We caught up with a few of the incredibly talented resident artists at kil.n.it ahead of our hands-on Contemporaries studio visit on September 28th. Established in 2015, kil.n.it is an experimental ceramics studio, offering space, workshops and classes for the innovative and explorative use of clay in contemporary art.

We’re pleased to introduce Holly Macdonald, Madeleine Preston and Scott Duncan, three contemporary artists working with clay who will share their studios, skills and knowledge with us on the night.

Holly Macdonald

Holly Macdonald uses fine porcelain to hand-build delicate vessels. Their surfaces are traversed with elegant, considered drawings from Holly’s memories of landscape and place. Her first solo exhibition, About Place, was a sell-out show in July this year at Sabbia Gallery in Paddington.

Contemporaries: How long have you been working with clay?
Holly Macdonald: On and off since I was 8 years old. When I started studying in 2012, it became more on than off and since graduating from a BFA in 2014, I’ve been doing it full time.

C: What’s your favourite thing about clay?
HM: So many things but probably the textural aspect. The texture affects everything from the depth of colour to the quality of the pieces you make. Clay can really hold a mark and allows me to make my own mark.

C: What’s the most indispensable item in your studio?
HM: I have a littly paring knife that I bought at Chef’s Warehouse and I use it for everything from cutting out shapes to fixing up cracks. It can do everything.

C: Who/what do you listen to while you work?
HM: Sometimes I listen to radio stations like FBi. I will also listen to anything from Nina Simone to more contemporary music like Grimes. I’m currently hooked on this band called Hiatus Kaiyote. I also like listening to music without lyrics. Someone like Leon Vynehall is good because his music is ambient. It seems to suit the thought processes and floatiness I associate with working with clay.

Madeleine Preston

Originally trained as a painter and now working across the disciplines of painting, ceramics and installation, Madeleine Preston questions what we choose to remember and forget from the past. Madeleine was a finalist in this year’s Sulman Prize at the Art Gallery of New South Wales, and is a director of Home@735 Gallery in Redfern.

Contemporaries: How long have you been working with clay?
Madeleine Preston: Since 2014. I had never really touched it before then. But I did a residency at Gymea TAFE and Lynda Draper introduced me to it. She’s my mentor.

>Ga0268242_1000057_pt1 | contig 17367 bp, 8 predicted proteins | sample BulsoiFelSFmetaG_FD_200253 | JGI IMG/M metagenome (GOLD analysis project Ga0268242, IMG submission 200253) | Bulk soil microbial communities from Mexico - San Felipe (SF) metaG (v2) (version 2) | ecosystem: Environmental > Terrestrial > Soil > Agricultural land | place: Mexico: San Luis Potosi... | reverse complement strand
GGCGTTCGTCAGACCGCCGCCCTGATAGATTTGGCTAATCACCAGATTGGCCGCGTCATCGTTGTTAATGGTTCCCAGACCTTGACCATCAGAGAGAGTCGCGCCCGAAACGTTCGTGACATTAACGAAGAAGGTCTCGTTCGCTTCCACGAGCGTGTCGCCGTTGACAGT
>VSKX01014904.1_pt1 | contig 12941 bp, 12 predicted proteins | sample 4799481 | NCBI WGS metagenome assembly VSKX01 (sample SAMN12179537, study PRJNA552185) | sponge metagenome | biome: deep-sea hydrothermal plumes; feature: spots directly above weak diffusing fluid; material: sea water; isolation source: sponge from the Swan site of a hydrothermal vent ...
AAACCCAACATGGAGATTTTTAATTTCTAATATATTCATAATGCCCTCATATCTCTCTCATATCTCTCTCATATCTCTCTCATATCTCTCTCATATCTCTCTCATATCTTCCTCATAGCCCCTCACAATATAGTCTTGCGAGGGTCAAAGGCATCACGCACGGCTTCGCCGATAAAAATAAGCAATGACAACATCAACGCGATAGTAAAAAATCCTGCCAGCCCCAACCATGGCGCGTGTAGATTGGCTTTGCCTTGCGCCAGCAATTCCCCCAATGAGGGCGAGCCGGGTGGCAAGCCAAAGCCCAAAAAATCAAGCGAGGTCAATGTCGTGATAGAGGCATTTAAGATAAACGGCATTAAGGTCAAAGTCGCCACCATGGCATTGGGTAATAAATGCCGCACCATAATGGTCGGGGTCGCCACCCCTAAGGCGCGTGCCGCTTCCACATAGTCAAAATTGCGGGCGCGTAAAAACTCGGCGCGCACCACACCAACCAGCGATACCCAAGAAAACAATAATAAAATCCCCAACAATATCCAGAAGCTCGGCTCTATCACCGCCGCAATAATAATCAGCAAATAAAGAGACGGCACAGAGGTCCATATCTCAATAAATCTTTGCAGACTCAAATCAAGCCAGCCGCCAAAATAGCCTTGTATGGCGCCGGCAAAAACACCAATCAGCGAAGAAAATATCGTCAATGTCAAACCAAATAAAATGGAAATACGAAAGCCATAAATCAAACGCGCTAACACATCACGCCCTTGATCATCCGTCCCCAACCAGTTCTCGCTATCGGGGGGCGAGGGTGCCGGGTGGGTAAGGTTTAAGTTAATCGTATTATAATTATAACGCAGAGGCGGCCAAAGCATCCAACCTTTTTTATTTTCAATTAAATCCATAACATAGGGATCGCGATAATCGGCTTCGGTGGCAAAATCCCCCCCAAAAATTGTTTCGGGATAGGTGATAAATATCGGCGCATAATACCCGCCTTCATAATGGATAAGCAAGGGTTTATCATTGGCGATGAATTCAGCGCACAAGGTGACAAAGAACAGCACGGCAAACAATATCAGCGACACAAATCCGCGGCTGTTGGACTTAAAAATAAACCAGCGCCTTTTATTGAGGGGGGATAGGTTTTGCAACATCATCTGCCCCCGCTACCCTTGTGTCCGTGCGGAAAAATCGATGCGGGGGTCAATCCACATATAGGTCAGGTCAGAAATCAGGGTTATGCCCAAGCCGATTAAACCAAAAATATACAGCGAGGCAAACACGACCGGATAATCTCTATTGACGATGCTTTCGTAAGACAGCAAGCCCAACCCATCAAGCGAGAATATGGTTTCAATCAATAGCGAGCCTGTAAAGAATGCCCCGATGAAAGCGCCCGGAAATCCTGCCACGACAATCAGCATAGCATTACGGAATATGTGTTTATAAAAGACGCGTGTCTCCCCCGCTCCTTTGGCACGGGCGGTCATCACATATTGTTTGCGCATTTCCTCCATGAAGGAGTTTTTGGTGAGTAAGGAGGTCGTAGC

C: What’s your favourite thing about clay?
MP: Clay is really immediate but it’s also really slow if that makes sense. What I mean is that it’s really quick to make something and you can have an idea and make something in a day or you can really take a really long time. It also allows you to make a 3D object without having to have a huge amount of equipment.

C: What’s the most indispensable item in your studio?
MP: That would have to be the wooden spoon thing that I have which is like a paddle. It fits really nicely into my hand and gives me very smooth surfaces so I can trick people into believing I have thrown things [on the wheel] when I haven’t.

C: Who/what do you listen to while you work?
MP: Podcasts mainly. I used to listen to music but I liked that too much and it distracted me. It’s too emotional and engaging. Clay is about patience and you need to listen to something that you can tune in and out of without getting too attached to it. Podcasts are mainly voices so you can tune out when it’s boring but engage in when it’s interesting. I do still listen to a bit of music but not all the time. Plus I have to compete with Glenn Barkley’s music. He’s in the studio next door.

scott-duncan

Scott Duncan

Scott Duncan studied art before training as a chef, and has now reignited his passion for clay. He is making non-stop and has some particularly experimental work coming out the studio.

Contemporaries: How long have you been working with clay?
Scott Duncan: That’s a really tricky question because I have actually been working with clay for 25 years but I didn’t make anything for 23 years. So now my philosophy is to catch up as much as I can for time lost. It’s been a lot easier than I thought it would to get back into it. So I’m enjoying rediscovering what I can do with clay. It’s exciting to work everything out again.

C: What’s your favourite thing about clay?
SD: I love the taste and flavour of clay. Making a work out of clay is more similar than you think to being a chef. It’s really not that different to making a cake.

C: What’s the most indispensable item in your studio?
SD: I actually bought this thing yesterday which is a kind of 1960s biscuit press. You see them in op shops every now and again. It’s kind of like a mini extruder. I paid $10 for it and it came with all these attachments. So now I can make clay biscuits to attach to pots. Kitchen tools are so handy. I might actually start doing that going forward: only use food utensils to make my work and really live out my food dream.

C: Who/what do you listen to while you work?
SD: I mainly listen to 2ser, the community radio station run by UTS. It plays a lot of music I would never listen to normally. I’m listening to soul music right now. I share a studio with Glenn Barkley so I like to listen to the music because it means I can ignore him. As long as we don’t talk or look at each other, it’s good. I’m just kidding. We’re on very similar wavelengths.


Join Contemporaries at the kil.n.it studios on Wednesday 28 September to explore the working spaces of resident artists and try your hand at wheel-throwing, hand-building and coiling. 

Become a member of Contemporaries to receive your invitation to the kil.n.it event, plus access to a calendar of exclusive experiences, tours and member benefits.